Hiroshima

Atomic bomb city
Hiroshima, Japan


So cold. All night. So cold.

I woke up to steam when I was breathing. In bed. It was -2 degrees.

In the mornings, the monks do morning chanting, followed by a fire ritual. I was awake in plenty of time for the 6.30am chanting, but I just couldn’t get myself out of my cocoon and out into the cold. But I did force myself up for the fire at 7.30am.

We were crammed into a small room, sitting on the floor, surrounding 1 monk and an altar. Another monk was chanting and banging a drum in the corner. It went on for half an hour, the monk in the middle lit a fire and gradually added sticks of wood to it. Then added some that people had written wishes on, into the fire. It grew pretty tall – flames reaching a metre above the small altar.

5.1458864000.fire-ritual

Next up, breakfast. Again we were presented with a cute tray this time with: rice, local Koyasan tea, flavoured seaweed sheets, miso soup (with tofu chunks and seaweed), a salted pickled plum, a seagrass with soya beans, and a tofu/vegetable type burger thing in a sweet sauce. It looked a lot, but all the dishes are small. So it wasn’t particularly filling….!

And off at 8.30am to repeat the journey back to Osaka. Bus to the tramway. Tram back down the hill. On to the waiting train. Onto the second train. Onto the metro. And this time to Osaka-Shin station. Of course everything worked and was exactly on time.

When a station says ‘shin’ in the name, it’s a Shinkansen train. And we’re going on one! The Shinkansen is a high speed railway which runs at speeds of between 240-320 km/h. Also known as the ‘bullet train’. Our train to Hiroshima was leaving at 1pm.

So we had an hour to find some lunch, but as we were already past the ticket gates, there wasn’t a lot of choice. And absolutely nothing that I could eat. So annoyed. As outside of the gates was plenty of options. And I was starving.

5.1458864000.shinkansen

The train pulled into the station, with its long nose. And the cleaners jumped on. We spotted them turning all the seats around – the seats spin on their base, so that they always all face forwards!!

They let us onto the train 4 minutes before it was supposed to leave. I thought that was cutting it a bit fine. But I found my seat – very roomy. And I was suddenly very hot in my 3 socks, 2 leggings, 3 t shirts, 2 jumpers, 1 coat, scarf, hat and gloves. According to my phone, we were travelling at 277 kilometres per hour. And it took an hour and a half to reach Hiroshima.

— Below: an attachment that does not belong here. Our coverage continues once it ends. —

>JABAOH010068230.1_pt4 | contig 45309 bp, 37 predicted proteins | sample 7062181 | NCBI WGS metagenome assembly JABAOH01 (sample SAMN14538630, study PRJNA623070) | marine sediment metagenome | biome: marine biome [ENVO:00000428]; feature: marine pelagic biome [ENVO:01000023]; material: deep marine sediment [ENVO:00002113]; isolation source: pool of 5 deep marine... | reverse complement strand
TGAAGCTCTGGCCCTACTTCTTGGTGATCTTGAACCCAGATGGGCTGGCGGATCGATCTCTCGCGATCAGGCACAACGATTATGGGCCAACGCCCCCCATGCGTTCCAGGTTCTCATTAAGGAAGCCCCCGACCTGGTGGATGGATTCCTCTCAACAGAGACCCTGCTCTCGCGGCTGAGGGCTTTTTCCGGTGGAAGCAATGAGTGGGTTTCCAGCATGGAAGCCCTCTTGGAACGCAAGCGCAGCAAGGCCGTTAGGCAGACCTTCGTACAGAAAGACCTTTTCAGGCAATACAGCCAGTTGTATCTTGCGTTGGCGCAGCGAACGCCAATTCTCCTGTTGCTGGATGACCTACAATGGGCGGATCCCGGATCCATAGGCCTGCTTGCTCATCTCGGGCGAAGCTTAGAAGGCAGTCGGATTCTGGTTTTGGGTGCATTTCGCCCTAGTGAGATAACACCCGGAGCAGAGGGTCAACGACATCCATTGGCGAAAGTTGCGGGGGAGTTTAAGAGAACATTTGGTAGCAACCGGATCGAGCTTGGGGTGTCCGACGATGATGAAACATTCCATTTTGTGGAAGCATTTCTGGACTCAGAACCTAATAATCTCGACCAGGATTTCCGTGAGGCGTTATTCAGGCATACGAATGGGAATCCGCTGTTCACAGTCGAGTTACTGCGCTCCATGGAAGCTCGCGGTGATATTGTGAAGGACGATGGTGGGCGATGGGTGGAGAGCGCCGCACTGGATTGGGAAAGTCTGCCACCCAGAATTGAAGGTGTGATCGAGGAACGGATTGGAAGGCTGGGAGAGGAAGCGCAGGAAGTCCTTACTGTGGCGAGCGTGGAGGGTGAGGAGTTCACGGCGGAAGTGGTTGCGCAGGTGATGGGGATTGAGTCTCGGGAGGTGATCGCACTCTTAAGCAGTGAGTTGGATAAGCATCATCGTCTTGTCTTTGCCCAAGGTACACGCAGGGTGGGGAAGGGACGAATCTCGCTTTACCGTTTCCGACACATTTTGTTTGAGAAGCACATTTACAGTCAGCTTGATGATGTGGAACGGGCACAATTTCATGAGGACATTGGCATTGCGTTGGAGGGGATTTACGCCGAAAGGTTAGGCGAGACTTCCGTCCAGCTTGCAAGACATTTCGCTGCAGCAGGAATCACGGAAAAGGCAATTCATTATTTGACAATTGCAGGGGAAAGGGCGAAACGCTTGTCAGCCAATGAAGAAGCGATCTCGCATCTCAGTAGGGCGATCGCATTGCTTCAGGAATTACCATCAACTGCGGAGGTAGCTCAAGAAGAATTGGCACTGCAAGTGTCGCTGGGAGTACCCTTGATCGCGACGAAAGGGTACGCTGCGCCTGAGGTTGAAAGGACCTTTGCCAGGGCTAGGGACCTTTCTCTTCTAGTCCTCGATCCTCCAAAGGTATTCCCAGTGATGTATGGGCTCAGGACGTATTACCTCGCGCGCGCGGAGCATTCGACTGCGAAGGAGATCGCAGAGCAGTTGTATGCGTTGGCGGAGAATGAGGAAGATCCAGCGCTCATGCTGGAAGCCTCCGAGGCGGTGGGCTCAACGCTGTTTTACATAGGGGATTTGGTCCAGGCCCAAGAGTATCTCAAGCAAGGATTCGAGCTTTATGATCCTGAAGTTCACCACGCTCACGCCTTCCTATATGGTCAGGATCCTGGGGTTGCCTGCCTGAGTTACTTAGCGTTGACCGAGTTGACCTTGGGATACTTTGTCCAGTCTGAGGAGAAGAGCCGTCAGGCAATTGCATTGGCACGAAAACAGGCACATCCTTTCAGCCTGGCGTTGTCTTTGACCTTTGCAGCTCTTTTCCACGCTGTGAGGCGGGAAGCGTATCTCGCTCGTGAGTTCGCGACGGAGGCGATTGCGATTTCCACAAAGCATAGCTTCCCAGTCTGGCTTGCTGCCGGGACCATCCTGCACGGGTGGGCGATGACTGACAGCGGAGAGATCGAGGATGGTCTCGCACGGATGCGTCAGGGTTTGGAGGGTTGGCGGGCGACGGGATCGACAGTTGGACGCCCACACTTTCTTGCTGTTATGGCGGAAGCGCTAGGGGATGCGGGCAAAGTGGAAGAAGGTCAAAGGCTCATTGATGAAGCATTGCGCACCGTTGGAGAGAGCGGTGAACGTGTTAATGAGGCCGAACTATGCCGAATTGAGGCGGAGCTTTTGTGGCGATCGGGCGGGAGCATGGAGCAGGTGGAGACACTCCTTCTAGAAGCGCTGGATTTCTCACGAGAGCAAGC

Hiroshima was the location of the atomic bomb that was dropped on the city on 6 August 1945. It is estimated that around 70-150k people were killed by the bomb. Around half were killed when the bomb was dropped and the rest from the after effects – burns, radiation and cancer.

Our hotel was only a 5 minute walk away from the train station, and after a quick shower, we were back out again to explore the city. The city is split by many rivers, we hopped on a tram, which took us across some of those rivers and to the atomic bomb memorial area.

The local city hall was built in 1915 and the bomb exploded almost directly above it. Surprisingly most of the building remained standing and the shell, along with its metal dome has been preserved as a memorial. It is now a UNESCO world heritage site.

Across the river from the dome is the Peace memorial park. This park is dotted with various memorials. One of these memorials is for a girl who folded hundreds of paper cranes to try to save herself from leukaemia. Today people still fold paper cranes in her memory and leave them here. There were thousands of them.

The museum is full of items which were recovered from the ruins following the bomb. There were burnt clothes, a watch which had stopped at 8.15am, right as the bomb went off, melted glass bottles and ceramic tea cups, melted roof tiles and much more. It was so packed inside you could barely move.

5.1458864000.8-15am

The most popular food in Hiroshima is okonomiyaki – a savoury pancake made with noodles, cabbage, with vegetables and seafood or meat cooked on a griddle in front of you. Of course, they wouldn’t vegan-ise it for me. So I headed off to 7-11 to find some dinner and ended up with some edamame beans and soy milk.

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